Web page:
The iconography of uniforms is an effective shorthand for the most central of Wilder’s artistic conceits: class distinctions and conflict.  SABRINA’s gilded setting naturally opens the door for Wilder to indulge in further explorations of the subject from the perspective of a poor outsider looking in.  This degree of remove allows Wilder to make astute observations about the nature of class and privilege via the avatar of his characters, a notable instance being when the chauffeur describes the invisible constructs of class interaction to Sabrina: “there’s a front seat and a back seat… and a window in between”.  Wilder then proceeds to position Sabrina as the very reflection of midcentury American ideals: someone gifted with the ability to pass through that window with ease; someone able to transcend the trappings of the caste she was born into and reinvent herself in any number of ways.

SABRINA finds Wilder working in top form once again, having built himself back up after the disappointment of ACE IN THE HOLE and the modest success of STALAG 17.  The release of the film marked the end of his longstanding contract with Paramount– after the personal slights he endured at the hands of the studio during the making of STALAG 17, he elected not to renew their partnership.  Despite the bad blood, Wilder certainly left Paramount with a hell of a parting gift: one last financial and critical hit, not to mention to the prestigious windfall from a slew of Oscar nominations for Wilder’s screenplay and direction, Hepburn’s performance, Lang’s cinematography, Walter H. Tyler and Hal Pereira’s production design, and Head’s costumes.  It would be further honored in 2002, when it was selected for preservation in the National Film Registry by the Library of Congress.  A seminal work in Wilder’s filmography, SABRINA offers us yet another glimpse of the legendary director in his wheelhouse, commanding iconic performances from his stellar cast while effortlessly conjuring up some of the most unforgettable moments in cinematic history.  Simply put, SABRINA is pure movie magic of the highest order– an effervescent piece of pop entertainment executed with class, wit, and vision.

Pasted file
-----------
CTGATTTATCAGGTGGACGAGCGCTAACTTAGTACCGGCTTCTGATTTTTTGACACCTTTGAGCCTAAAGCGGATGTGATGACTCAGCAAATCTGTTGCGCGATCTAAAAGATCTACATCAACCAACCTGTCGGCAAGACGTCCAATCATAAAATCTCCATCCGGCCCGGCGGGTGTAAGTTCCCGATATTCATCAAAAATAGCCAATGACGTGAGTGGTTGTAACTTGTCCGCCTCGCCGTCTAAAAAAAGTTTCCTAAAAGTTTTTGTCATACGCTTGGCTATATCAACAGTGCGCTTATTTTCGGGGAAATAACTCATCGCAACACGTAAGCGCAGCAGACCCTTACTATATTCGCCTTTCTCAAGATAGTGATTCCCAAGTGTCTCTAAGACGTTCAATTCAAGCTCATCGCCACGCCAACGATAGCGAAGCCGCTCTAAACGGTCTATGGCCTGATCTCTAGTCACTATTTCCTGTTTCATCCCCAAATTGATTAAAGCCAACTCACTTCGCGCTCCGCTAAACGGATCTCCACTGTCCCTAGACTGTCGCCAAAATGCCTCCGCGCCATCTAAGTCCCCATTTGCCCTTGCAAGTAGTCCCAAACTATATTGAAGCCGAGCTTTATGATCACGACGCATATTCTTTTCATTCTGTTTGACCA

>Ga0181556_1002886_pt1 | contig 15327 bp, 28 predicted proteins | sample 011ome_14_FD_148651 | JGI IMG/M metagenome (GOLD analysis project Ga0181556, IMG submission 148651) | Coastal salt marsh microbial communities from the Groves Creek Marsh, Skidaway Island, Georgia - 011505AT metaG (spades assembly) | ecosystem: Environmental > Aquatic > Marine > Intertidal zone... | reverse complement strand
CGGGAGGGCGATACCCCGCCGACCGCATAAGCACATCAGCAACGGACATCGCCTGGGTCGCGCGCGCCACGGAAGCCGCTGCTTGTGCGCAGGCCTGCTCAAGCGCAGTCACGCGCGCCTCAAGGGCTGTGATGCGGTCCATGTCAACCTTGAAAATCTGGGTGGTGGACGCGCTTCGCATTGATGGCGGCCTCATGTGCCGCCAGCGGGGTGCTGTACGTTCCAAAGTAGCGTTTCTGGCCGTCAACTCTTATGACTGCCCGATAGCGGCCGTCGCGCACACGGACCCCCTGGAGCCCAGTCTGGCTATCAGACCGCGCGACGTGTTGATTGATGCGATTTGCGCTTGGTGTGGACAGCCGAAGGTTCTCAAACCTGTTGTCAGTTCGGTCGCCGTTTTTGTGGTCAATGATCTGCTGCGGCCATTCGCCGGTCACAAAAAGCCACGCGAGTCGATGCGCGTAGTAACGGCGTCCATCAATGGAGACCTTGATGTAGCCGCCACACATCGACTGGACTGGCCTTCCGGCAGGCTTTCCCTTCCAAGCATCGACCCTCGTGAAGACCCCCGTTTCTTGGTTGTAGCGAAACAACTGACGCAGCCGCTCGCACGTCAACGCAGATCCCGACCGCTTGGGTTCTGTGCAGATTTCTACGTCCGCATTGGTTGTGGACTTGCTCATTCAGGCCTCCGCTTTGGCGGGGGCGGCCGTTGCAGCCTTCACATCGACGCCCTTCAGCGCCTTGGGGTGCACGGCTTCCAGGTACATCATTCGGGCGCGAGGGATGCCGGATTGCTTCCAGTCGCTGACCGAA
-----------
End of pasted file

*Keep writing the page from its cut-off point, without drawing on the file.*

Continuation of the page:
SABRINA is currently available on high definition Blu Ray via Warner Brothers.


Produced by Billy Wilder

Written by Billy Wilder, Samuel Taylor, Ernest Lehman

Director of Photography: Charles Lang

Production Designer: Walter H. Tyler, Hal Pereira

Costumes: Edith Head

Edited by: Arthur P. Schmidt

Music by: Frederick Hollander